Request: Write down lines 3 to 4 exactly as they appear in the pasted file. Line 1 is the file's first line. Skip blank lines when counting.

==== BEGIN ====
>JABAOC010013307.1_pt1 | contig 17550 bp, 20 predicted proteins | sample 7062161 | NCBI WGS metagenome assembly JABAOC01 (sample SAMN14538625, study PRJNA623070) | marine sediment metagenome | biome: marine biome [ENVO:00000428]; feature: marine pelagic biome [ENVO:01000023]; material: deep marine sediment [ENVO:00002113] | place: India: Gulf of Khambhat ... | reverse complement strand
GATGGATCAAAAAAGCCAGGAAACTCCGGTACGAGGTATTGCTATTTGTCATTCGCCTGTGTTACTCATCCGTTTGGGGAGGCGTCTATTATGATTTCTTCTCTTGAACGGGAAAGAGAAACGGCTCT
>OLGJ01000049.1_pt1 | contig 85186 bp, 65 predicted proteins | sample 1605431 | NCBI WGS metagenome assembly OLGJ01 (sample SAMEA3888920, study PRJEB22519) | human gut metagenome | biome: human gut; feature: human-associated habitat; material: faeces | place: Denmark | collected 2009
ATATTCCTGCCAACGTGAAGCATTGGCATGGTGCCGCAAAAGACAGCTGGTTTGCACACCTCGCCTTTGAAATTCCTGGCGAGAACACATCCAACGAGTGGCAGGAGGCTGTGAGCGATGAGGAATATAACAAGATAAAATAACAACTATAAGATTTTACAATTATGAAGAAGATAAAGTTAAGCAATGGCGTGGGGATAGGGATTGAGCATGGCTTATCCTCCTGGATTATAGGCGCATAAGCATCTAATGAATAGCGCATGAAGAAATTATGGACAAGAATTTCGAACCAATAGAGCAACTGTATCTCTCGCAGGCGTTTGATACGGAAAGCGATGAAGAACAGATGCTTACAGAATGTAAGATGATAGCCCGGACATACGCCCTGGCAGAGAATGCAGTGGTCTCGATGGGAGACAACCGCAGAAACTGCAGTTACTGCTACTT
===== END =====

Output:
>OLGJ01000049.1_pt1 | contig 85186 bp, 65 predicted proteins | sample 1605431 | NCBI WGS metagenome assembly OLGJ01 (sample SAMEA3888920, study PRJEB22519) | human gut metagenome | biome: human gut; feature: human-associated habitat; material: faeces | place: Denmark | collected 2009
ATATTCCTGCCAACGTGAAGCATTGGCATGGTGCCGCAAAAGACAGCTGGTTTGCACACCTCGCCTTTGAAATTCCTGGCGAGAACACATCCAACGAGTGGCAGGAGGCTGTGAGCGATGAGGAATATAACAAGATAAAATAACAACTATAAGATTTTACAATTATGAAGAAGATAAAGTTAAGCAATGGCGTGGGGATAGGGATTGAGCATGGCTTATCCTCCTGGATTATAGGCGCATAAGCATCTAATGAATAGCGCATGAAGAAATTATGGACAAGAATTTCGAACCAATAGAGCAACTGTATCTCTCGCAGGCGTTTGATACGGAAAGCGATGAAGAACAGATGCTTACAGAATGTAAGATGATAGCCCGGACATACGCCCTGGCAGAGAATGCAGTGGTCTCGATGGGAGACAACCGCAGAAACTGCAGTTACTGCTACTT